Association Between Psychiatric Comorbidities and Mortality in Epilepsy

Gerard Tao, Clarissa Auvrez, Russell Nightscales, Sarah Barnard, Lara Mccartney, Charles B. Malpas, Piero Perucca, Zhibin Chen, Sophia Adams, Anne Mcintosh, Sophia Ignatiadis, Patrick O'brien, Mark J. Cook, Patrick Kwan, Samuel F. Berkovic, Wendyl D'souza, Dennis Velakoulis, Terence J. O'brien

Research output: Contribution to journalArticleResearchpeer-review

7 Citations (Scopus)

Abstract

ObjectiveTo explore the impact of psychiatric comorbidities on all-cause mortality in adults with epilepsy from a cohort of patients admitted for video-EEG monitoring (VEM) over 2 decades.MethodsA retrospective medical record audit was conducted on 2,709 adults admitted for VEM and diagnosed with epilepsy at 3 Victorian comprehensive epilepsy programs from 1995 to 2015. A total of 1,805 patients were identified in whom the record of a clinical evaluation by a neuropsychiatrist was available, excluding 27 patients who died of a malignant brain tumor known at the time of VEM admission. Epilepsy and lifetime psychiatric diagnoses were determined from consensus opinion of epileptologists and neuropsychiatrists involved in the care of each patient. Mortality and cause of death were determined by linkage to the Australian National Death Index and National Coronial Information System.ResultsCompared with the general population, mortality was higher in people with epilepsy (PWE) with a psychiatric illness (standardized mortality ratio [SMR] 3.6) and without a psychiatric illness (SMR 2.5). PWE with a psychiatric illness had greater mortality compared with PWE without (hazard ratio 1.41, 95% confidence interval 1.02-1.97) after adjusting for age and sex. No single psychiatric disorder by itself conferred increased mortality in PWE. The distribution of causes of death remained similar between PWE with psychiatric comorbidities and those without.ConclusionThe presence of comorbid psychiatric disorders in adults with epilepsy is associated with increased mortality, highlighting the importance of identifying and treating psychiatric comorbidities in these patients.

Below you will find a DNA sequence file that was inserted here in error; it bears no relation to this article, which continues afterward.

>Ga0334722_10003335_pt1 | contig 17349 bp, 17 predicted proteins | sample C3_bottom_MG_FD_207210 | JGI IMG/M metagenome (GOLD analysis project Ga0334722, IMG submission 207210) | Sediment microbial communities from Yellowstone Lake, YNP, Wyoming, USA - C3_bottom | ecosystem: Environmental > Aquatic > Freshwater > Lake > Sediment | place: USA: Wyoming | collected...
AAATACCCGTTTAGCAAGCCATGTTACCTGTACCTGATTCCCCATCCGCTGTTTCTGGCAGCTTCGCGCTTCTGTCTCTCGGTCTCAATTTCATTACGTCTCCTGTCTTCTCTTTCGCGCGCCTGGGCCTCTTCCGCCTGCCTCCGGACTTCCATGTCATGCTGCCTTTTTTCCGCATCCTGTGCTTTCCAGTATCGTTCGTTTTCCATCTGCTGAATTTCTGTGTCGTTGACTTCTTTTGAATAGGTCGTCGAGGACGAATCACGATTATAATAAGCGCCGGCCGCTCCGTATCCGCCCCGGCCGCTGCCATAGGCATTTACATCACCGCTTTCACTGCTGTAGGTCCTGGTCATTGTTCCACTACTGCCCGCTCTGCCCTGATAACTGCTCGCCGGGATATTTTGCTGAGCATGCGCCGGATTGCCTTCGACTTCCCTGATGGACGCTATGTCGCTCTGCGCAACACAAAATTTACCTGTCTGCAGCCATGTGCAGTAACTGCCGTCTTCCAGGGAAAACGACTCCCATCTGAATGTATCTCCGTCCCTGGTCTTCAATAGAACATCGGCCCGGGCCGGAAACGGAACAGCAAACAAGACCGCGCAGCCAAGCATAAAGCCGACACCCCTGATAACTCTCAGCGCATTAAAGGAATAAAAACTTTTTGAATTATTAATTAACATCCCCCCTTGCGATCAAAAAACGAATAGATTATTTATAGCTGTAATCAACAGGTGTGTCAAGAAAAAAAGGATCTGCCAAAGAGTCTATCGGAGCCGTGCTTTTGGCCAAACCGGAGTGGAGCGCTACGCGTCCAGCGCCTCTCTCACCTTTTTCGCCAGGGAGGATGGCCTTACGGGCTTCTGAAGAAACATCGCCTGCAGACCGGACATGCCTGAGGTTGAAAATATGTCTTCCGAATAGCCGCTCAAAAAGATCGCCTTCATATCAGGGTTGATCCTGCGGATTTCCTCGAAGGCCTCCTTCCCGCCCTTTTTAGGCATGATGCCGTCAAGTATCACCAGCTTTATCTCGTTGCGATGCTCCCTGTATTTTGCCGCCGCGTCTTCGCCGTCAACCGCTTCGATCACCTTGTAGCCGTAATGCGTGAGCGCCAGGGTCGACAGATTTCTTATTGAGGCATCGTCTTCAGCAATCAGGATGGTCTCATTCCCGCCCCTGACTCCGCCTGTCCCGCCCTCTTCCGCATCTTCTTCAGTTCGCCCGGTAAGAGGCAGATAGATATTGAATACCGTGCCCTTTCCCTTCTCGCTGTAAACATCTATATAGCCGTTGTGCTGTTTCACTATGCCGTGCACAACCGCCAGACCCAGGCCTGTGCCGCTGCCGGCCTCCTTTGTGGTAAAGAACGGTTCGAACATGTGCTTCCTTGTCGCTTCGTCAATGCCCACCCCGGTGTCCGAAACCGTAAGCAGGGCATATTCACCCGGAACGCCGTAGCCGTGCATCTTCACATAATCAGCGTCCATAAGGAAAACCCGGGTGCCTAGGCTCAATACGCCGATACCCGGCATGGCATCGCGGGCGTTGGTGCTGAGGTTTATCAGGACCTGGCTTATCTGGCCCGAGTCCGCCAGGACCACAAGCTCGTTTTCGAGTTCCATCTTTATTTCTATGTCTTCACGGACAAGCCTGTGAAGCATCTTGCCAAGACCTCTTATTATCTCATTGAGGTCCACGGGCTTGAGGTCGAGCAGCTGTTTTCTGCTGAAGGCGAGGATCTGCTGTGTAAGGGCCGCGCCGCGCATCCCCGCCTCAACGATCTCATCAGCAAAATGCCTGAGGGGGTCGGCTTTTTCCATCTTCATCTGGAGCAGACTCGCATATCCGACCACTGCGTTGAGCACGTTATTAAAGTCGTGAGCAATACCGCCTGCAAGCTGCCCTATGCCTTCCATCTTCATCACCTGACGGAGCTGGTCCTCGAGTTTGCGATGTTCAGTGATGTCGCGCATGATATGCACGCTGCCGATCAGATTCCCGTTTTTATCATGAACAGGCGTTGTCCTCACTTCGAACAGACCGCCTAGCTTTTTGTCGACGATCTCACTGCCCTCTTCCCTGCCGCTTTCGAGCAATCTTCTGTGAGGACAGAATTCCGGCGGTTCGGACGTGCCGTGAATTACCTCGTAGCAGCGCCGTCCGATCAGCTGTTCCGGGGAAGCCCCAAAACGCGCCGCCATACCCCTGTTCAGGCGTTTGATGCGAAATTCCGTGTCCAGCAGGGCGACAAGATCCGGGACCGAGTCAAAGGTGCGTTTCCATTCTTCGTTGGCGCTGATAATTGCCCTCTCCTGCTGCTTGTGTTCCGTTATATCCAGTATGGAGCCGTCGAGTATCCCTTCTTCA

Original languageEnglish
Pages (from-to)429-437
Number of pages9
JournalNeurology: Clinical Practice
Volume11
Issue number5
DOIs
Publication statusPublished - 1 Oct 2021

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